The Bulls did a good thing for rugby in denying Bakkies Botha a transfer to Toulon.
This has nothing to do with Bakkies. The issue is bigger than one player. Had Bakkies’s contract been coming to an end in six months or even a year you could understand him looking elsewhere or seeking the comfort of security with an extended contract.
But the Bulls, a year ago, had engaged in contract discussions with Bakkies when talk was that he would join Bryan Habana at the Sharks. News that the Bulls giant could be in a Sharks jersey certainly raised his shares and the Bulls did everything possible to keep their man at Loftus. In fact they signed him for four years, which effectively would see him playing out his career at the only professional franchise he has known.
Botha’s desire to now want to relocate to France is an odd one, given that he had a year ago been guaranteed the financial security and the home comforts of staying at the Bulls.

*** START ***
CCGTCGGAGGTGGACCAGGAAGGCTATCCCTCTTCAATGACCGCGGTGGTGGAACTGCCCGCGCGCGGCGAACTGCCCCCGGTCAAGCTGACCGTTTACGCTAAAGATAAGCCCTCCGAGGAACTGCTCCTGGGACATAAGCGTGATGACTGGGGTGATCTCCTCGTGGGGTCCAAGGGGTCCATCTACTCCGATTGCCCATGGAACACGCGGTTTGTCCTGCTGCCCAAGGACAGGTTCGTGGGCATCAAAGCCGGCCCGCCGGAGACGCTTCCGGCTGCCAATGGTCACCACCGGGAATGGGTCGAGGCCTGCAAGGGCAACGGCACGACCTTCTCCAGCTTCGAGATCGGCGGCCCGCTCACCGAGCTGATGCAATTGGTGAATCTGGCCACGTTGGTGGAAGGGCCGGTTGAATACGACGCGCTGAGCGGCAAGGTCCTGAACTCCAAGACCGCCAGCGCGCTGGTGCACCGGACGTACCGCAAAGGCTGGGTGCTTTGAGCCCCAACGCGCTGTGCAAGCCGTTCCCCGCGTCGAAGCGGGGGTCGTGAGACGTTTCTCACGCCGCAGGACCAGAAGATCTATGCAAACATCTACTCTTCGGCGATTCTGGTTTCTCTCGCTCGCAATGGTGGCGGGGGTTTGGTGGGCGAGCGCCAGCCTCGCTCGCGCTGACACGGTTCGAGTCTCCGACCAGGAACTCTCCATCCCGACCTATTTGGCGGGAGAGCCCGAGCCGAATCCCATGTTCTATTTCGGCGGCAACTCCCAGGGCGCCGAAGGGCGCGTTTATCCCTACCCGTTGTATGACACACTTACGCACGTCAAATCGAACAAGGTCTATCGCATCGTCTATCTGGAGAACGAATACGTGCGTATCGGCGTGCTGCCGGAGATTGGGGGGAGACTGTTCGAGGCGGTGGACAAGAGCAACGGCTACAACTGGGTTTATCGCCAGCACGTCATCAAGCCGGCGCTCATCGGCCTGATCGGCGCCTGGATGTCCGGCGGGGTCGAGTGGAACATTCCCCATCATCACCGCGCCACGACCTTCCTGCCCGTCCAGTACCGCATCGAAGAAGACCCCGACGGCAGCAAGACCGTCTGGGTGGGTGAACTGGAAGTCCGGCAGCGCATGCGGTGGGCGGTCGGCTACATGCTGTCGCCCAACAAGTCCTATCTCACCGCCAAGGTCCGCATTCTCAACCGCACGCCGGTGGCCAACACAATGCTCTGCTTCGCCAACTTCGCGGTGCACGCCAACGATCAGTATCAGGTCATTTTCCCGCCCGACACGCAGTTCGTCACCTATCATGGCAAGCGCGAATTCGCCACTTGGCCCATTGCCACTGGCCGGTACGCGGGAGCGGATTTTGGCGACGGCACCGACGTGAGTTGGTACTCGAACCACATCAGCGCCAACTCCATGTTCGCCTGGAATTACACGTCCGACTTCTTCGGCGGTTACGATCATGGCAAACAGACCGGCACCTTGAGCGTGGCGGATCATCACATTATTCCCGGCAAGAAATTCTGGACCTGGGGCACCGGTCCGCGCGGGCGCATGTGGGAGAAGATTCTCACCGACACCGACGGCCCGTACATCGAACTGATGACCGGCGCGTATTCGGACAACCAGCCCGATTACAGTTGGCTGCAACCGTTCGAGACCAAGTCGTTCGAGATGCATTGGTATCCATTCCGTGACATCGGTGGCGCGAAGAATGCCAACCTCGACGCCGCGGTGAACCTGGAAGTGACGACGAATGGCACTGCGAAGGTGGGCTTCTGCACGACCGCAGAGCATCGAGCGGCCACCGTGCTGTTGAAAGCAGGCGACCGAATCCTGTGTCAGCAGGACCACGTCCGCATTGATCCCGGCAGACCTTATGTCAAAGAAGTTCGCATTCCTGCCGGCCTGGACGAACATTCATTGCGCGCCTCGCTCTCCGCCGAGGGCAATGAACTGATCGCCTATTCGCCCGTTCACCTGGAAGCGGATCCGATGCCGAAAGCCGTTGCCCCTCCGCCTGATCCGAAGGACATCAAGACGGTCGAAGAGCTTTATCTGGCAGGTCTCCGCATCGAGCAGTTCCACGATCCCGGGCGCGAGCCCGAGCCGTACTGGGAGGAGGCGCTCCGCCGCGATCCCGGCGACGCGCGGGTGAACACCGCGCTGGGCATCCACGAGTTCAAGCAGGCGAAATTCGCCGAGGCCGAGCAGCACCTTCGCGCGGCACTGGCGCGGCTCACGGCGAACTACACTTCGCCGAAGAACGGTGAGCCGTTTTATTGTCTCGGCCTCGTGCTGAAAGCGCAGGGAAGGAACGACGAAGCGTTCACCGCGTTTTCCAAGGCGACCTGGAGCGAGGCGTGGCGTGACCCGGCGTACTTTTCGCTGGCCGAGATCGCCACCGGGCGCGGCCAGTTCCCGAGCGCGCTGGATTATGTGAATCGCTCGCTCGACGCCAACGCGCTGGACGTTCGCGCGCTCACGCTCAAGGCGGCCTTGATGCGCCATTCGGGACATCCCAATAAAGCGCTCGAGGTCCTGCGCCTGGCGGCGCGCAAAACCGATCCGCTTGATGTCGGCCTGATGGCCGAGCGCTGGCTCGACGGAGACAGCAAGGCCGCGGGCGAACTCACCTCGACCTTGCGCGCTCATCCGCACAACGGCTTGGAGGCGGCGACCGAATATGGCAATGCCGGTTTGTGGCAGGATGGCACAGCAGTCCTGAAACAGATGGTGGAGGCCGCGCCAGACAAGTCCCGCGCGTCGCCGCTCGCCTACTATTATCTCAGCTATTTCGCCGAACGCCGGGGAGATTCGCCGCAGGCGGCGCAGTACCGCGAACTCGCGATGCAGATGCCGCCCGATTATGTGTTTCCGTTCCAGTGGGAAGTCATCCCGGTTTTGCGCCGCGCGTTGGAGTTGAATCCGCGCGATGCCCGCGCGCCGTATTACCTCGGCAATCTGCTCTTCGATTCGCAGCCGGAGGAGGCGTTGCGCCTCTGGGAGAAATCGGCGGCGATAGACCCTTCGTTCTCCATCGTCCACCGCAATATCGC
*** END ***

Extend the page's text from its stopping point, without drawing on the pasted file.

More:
The only alternative for Bakkies is that Toulon buys him out of his contract. This would mean them paying a transfer fee, estimated at between R5 and R8 million. It is unlikely they will do so.
The Bulls stance restores some sanity to the issue of player contracts. If the Bulls had simply let Bakkies go, then you would have to question the value of existing rugby contracts.
Players – and more importantly their agents – have a responsibility to honour existing contracts. Botha signed with the Bulls for another four years. If you were the employer you’d think that gives you enough security of having one of the best players settled in your stable. You’d hate to think you would have to renegotiate his presence every year.
As for other players who are threatening moves abroad, the message is simple. If you are coming off contract, then take the cash and go, but also take the responsibility that goes with playing abroad.
Integrity in player contracts is an area of rugby’s professional game that has never matched the salaries. The Bulls company, in taking a sound business decision, has given the process of player contracting integrity and substance.
They paid good cash for Bakkies and they are entitled to a four year return on their investment in one of the game’s best players.